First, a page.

Category: Prospects

What a New York Rangers Rebuild Might Look Like.

What a New York Rangers Rebuild Might Look Like.

(Writer’s Note: I’ve opted to avoid a lot of pictures, because this bad boy is going to be… wordy)

Much has been made about the Rangers decision to tear it all down.  Much analysis has been done about how Jeff Gorton went about dismantling the remnants of a team that made it to a final a few years ago and was a perennial playoff contender.  Many Rangers fans cannot remember the last time a true rebuild was done.  It might even be reasonable to say this is a true first for the MSG faithful.  But, one need only look across the river at their bitter rival, the New Jersey Devils, to see a road map to success.  Gorton certainly took the lessons of his Hudson River Rival GM.  The Rangers GM has seven picks in the first three rounds of a drafted loaded with top and middle tier talent.  The Rangers will be in a position to draft several franchise cornerstone type players to bolster their current prospect pool.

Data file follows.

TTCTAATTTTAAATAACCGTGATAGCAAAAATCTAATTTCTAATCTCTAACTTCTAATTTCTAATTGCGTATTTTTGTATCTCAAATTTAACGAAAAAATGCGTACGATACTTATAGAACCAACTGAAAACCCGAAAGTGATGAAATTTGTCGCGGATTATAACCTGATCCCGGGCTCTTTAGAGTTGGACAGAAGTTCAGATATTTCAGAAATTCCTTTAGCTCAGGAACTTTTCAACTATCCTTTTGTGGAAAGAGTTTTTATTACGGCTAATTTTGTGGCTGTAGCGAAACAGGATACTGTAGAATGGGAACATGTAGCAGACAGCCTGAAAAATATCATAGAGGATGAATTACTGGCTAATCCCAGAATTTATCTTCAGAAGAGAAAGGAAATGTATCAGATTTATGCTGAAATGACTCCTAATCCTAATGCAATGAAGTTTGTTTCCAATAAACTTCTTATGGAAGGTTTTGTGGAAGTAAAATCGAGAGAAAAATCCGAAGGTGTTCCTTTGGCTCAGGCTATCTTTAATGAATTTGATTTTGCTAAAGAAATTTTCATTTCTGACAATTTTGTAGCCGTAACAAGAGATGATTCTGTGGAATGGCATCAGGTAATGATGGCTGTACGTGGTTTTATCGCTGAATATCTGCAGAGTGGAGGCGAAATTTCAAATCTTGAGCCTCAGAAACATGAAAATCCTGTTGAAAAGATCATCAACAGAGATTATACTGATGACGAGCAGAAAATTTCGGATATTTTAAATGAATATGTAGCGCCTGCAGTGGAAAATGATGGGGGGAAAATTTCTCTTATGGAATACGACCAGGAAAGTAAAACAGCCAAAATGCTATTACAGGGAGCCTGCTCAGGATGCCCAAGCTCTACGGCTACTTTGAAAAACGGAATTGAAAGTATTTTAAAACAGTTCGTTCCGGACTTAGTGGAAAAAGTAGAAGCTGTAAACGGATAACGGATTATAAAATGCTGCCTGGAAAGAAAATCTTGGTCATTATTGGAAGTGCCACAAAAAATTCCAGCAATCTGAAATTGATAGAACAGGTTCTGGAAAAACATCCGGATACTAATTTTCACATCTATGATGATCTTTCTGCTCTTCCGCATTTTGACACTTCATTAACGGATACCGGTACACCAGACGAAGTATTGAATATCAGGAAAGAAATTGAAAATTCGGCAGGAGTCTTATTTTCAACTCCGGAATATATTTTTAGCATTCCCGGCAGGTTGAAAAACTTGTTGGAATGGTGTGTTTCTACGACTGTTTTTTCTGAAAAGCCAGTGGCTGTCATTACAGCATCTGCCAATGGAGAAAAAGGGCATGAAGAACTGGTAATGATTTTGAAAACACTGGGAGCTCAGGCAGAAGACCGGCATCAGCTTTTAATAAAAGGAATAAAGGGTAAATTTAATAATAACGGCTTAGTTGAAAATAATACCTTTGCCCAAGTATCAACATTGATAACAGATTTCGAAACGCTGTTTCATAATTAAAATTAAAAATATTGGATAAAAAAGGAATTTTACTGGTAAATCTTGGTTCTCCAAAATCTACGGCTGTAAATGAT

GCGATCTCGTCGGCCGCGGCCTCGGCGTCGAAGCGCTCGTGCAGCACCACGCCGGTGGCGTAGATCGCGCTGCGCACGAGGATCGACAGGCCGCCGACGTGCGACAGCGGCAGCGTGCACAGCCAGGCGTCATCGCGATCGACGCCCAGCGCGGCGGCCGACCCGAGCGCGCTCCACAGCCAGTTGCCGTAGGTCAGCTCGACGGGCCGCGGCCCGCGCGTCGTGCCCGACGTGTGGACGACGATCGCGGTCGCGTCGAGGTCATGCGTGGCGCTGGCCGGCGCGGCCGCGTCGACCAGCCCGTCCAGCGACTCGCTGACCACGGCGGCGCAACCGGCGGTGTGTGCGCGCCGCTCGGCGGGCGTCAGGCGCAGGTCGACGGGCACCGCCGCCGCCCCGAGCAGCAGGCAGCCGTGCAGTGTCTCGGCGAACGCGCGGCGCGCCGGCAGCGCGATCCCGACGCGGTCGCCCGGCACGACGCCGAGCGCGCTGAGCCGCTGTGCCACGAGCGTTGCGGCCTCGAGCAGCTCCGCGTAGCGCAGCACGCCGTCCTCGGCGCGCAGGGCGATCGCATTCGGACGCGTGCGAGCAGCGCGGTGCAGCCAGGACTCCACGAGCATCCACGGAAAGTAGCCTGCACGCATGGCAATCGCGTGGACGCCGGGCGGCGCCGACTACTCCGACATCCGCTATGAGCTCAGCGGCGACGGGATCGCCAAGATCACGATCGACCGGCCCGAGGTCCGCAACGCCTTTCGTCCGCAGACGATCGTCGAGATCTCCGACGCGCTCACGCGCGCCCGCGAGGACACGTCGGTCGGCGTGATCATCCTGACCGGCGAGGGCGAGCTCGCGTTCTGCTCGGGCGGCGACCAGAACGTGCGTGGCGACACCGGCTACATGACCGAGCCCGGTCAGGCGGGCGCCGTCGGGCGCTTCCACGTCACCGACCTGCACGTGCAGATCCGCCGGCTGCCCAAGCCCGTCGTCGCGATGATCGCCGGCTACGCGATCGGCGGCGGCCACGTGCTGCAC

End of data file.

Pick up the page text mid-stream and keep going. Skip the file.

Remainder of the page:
That existing prospect pool is where it gets interesting.  Continuing with the Devils example, GM Ray Shero inherited a prospect pool with no real blue-chip prospects and only four players with any considerable NHL viability.  Miles Wood and Blake Coleman have made their presences felt this season while Steven Santini and John Quenneville have yet to make a real heavy full-time impact for the Devils.  Other “top” prospects in the Devils’ system at the time have gone on to become career AHLers.  Aside from that, there were no really good quality young players already in the NHL either aside from Damon Severson.  In this regard, the 2018 offseason Rangers are miles ahead of where the 2015 offseason Devils began.